Lady Jessica of Brighthelmstone

Monday, February 12th, 2001

I had an interesting discussion with some friends last night about history and all things historical. A discussion of the city of Bristol lead to a discussion of the city Bath, which led to a discussion of the Roman Empire and how boring the ancient Romans were even though they did all this amazing stuff. This in turn led to some musings on visiting historical sites, at which point an English friend of mine said that he had never really thought of Britain as a historical place until he had lived outside of England for a long time and then moved back. That is, he had known that there were cathedrals and castles and all the rest of it, and he visited these places too, but they hadn’t been of great significance to him from a historical point of view.

I thought about this a lot after the conversation ended because it made me realize something about myself that I almost find disturbing, and that is this: while my friend may never have thought of Britain as a historical place, I’ve only ever thought of Britain as a historical place. I thought of it like that before I ever stepped foot in England the first time, and I still think of it that way now that I live here. In fact, I think that way about nearly every place I’ve ever been in.

What I mean by this is, while I am fully aware of the fact that I live in the year 2001, there is some part of me that mentally lays a template of history over every place I go. In Freiburg, every time I went down a narrow, cobbled alleyway or walked around the cathedral or touched the wall of an old building, I was in the Middle Ages; I saw it and felt it all around me. When I walk along the beach here in Brighton and I look at the piers and the magnificent old hotels, I see the entire seafront populated with the Victorians who built those piers and hotels. When I visit cathedrals, I see medieval monks moving silently amongst the stone pillars. When I visit castles, I see knights. Ancient burial mounds are always surrounded by Saxons or Vikings, and Roman roads are always busy with the hustle and bustle of legionaries and merchants. To be honest, there doesn’t even have to be a whole lot to actually see in the here and now for me to go off on a flight of historical fancy. Empty meadows and piles of stones take on tremendous significance as soon as I am told that the meadow was once a battlefield and the stones were once a great castle.

Maybe I should make it clear that I don’t really see medieval knights or Victorian bathers. I’m not overcome by hallucinations every time I leave the house. I don’t “see dead people.” But I do feel the ghosts of the past all around me. I feel like the past is always here in the present , just under the surface of everything that we see around us. It’s as if all the epochs of the world were somehow superimposed on one another. And sometimes, in some places, the borders between the present and the past seem to shift and tremble, weakening just enough to let something of a past world into this one. Maybe for some people this happens only rarely, if ever. But for me it is a part of my everyday life.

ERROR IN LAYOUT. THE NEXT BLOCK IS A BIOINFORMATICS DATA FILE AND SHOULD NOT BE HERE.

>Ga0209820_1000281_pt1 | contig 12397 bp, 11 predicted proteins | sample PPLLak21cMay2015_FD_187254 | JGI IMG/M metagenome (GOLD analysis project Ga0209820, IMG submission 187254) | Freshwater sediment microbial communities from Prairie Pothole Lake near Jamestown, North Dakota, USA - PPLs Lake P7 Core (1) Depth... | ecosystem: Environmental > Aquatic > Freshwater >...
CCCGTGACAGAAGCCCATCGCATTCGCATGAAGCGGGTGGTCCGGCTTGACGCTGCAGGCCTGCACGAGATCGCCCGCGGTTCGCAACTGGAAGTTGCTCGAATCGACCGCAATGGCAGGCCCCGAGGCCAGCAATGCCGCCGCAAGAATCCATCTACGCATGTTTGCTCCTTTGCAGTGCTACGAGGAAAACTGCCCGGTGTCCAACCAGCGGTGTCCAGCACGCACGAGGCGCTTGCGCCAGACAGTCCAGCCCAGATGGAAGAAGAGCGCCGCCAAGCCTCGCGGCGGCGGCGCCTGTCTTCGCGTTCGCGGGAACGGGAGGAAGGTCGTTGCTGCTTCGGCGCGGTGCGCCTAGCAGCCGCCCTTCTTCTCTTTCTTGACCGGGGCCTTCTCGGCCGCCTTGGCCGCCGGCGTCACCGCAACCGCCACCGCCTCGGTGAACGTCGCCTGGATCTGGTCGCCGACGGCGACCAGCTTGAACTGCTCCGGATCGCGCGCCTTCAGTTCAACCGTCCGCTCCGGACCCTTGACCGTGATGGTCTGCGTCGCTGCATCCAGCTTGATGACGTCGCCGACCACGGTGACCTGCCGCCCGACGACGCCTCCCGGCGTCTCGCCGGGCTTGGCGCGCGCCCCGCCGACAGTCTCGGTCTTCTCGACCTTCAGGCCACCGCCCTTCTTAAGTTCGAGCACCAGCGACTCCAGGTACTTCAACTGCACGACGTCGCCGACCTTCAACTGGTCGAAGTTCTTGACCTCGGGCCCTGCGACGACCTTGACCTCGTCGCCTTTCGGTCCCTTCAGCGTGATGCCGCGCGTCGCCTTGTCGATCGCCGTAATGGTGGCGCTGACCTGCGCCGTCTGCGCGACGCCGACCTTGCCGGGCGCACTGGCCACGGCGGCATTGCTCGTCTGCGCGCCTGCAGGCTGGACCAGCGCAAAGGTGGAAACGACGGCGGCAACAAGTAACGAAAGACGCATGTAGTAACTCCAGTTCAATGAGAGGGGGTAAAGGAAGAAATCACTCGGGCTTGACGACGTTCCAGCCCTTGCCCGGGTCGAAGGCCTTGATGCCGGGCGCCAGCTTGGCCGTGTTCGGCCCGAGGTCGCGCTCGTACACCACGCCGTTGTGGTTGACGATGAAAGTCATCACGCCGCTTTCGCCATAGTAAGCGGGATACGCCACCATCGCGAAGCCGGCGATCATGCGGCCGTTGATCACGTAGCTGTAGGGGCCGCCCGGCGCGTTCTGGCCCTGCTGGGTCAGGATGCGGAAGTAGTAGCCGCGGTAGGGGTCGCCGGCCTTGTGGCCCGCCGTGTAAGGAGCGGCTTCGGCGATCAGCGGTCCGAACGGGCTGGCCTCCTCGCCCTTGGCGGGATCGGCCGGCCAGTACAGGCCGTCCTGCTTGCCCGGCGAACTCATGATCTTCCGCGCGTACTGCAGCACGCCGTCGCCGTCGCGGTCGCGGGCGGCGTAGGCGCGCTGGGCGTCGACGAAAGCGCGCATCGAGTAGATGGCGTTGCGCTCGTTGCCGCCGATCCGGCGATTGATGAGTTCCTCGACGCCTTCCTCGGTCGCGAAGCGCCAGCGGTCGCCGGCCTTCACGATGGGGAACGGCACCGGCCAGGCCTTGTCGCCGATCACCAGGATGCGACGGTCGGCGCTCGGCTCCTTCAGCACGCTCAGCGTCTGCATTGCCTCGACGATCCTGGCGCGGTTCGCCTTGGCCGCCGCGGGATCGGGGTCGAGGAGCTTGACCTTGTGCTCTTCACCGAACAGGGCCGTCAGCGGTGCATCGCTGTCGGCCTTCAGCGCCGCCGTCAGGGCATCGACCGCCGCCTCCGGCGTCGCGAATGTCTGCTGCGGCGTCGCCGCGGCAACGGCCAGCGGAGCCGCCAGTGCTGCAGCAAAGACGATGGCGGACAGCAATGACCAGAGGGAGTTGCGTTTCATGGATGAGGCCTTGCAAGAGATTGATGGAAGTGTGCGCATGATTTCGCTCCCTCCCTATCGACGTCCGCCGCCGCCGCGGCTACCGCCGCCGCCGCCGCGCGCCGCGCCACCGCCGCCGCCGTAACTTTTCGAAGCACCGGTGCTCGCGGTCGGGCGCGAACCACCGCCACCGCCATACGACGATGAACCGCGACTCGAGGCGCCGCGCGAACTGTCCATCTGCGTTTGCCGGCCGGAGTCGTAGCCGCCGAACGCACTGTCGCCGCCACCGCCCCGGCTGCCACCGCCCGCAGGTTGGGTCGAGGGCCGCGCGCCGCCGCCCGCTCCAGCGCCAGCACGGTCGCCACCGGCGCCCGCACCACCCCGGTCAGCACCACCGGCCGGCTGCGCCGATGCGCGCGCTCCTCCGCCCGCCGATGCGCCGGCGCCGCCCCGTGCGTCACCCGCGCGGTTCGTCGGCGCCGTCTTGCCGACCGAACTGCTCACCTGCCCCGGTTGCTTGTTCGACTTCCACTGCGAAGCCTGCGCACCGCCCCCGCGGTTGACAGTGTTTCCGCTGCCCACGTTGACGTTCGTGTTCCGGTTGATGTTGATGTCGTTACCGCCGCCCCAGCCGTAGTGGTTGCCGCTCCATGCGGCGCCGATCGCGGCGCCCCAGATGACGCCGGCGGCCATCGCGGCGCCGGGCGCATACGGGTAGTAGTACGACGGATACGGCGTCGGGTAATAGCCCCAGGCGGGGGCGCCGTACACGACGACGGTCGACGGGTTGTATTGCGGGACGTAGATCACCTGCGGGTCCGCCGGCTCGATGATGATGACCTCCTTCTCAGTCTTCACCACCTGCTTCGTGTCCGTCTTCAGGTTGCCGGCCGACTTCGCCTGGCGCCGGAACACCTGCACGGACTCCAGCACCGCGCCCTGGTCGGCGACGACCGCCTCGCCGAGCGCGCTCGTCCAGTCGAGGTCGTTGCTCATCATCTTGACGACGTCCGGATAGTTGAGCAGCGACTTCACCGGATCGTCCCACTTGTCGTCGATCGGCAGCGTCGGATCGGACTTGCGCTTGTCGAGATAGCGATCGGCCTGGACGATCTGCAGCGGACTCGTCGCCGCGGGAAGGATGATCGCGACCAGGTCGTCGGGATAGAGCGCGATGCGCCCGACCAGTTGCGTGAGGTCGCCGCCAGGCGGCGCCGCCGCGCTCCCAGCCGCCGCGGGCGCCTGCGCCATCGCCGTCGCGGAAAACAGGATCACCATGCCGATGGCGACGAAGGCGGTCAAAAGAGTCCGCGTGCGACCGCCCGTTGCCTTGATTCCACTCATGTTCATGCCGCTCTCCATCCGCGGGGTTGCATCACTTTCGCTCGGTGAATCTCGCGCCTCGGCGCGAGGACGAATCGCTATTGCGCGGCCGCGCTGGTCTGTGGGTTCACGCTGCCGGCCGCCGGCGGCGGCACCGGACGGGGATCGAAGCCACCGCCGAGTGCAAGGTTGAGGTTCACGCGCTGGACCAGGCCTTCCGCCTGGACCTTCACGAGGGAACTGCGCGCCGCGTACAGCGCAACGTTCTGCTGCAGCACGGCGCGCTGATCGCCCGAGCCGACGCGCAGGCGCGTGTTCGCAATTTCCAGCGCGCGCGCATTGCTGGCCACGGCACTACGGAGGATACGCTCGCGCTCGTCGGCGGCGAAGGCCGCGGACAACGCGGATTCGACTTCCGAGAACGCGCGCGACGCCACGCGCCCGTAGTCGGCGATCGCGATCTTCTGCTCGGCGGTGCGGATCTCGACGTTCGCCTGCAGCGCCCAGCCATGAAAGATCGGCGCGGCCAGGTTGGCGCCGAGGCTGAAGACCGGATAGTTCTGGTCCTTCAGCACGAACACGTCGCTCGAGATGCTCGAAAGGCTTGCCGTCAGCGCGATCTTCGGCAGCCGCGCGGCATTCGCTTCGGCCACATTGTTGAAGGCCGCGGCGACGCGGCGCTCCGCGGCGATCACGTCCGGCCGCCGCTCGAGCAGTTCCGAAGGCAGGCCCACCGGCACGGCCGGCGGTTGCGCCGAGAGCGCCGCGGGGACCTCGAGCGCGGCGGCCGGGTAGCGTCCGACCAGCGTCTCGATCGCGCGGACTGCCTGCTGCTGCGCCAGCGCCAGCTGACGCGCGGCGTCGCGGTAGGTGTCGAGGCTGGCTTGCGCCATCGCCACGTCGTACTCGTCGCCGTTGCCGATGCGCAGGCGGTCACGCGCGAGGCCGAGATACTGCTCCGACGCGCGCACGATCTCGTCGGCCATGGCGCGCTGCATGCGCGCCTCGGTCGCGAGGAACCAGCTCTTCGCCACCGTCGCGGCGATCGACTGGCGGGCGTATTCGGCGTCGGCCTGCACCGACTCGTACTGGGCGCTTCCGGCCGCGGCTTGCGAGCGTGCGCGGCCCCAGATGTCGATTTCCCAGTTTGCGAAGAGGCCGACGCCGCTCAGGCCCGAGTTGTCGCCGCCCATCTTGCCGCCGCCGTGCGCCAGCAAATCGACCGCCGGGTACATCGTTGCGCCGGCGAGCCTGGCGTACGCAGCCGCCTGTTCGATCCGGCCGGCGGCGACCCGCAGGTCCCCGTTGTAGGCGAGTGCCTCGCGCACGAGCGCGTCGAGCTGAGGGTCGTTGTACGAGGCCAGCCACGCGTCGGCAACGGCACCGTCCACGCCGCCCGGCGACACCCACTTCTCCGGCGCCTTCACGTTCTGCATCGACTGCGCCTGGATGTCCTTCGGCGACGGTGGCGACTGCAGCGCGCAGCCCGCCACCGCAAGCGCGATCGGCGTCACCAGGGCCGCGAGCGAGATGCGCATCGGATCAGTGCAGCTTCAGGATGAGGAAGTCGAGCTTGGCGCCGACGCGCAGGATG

In the greater scheme of things, this may not be a particularly revelatory observation. The co-existence of different realities has been proposed many times before, and the idea of parallel or superimposed worlds has been used for everything from explaining ghosts to theorizing about time travel. But it’s revelatory for me personally because it helps me understand people who are not like me - that is, people who don’t like history.

By now, it should go without saying that I am a history buff (particularly when it comes to the Middle Ages; war, pestilence, misery - I just can’t get enough of it). I’ve been a history buff for as long as I can remember, and I have never understood how so many people could find history so boring. I think I understand a bit more now. People who aren’t interested in history seem to think of history as nothing more than a dull succession of unknown places, forgettable dates, and long-dead people with no real relevance to the present day. For them, history is something you have to learn by rote in school. It’s something that happens in books. It’s just words on paper, fading ink, dusty pages. History doesn’t speak to such people. For them, history itself is dead.

But for me, history is alive. The people of the past speak to me all the time, through literature and art and music, through the stones of their houses and the remnants of their lives. They still go about their daily business in world that is just beyond my grasp but that is as real as this world and anything in it. I know I’m putting a ridiculously romantic spin on all this, but I can’t express it any other way. I love history because I live in it. Or maybe it’s the other way around - but I don’t think so.

After thinking extensively about all of this, I do find it a wee bit unsettling. Maybe it’s good to be able to see history everywhere; I do think that it tends to make life more interesting. But then again, maybe it’s just weird. I mean, as enticing as the past may be, I really don’t want to become completely detached from the reality of here and now.

Well, if I start trying to convince people that I’m Mary Queen of Scots in a parallel universe, then I guess I’ll worry.

Comments

1

Jessica, to think I was in eleventh grade history with you, or should I say I was in the boxcar having breakfast with you during eleventh grade history… I love our history, as well as anything else inwhich I can find excitement. Isn’t it all around us?

Posted by Michelle Boyer

2

At 14years of age I, read a book from the Library, called Brighthelmstone,telling the history of the Old Brighton

From Susan Howlett.

Posted by Channing Howlett

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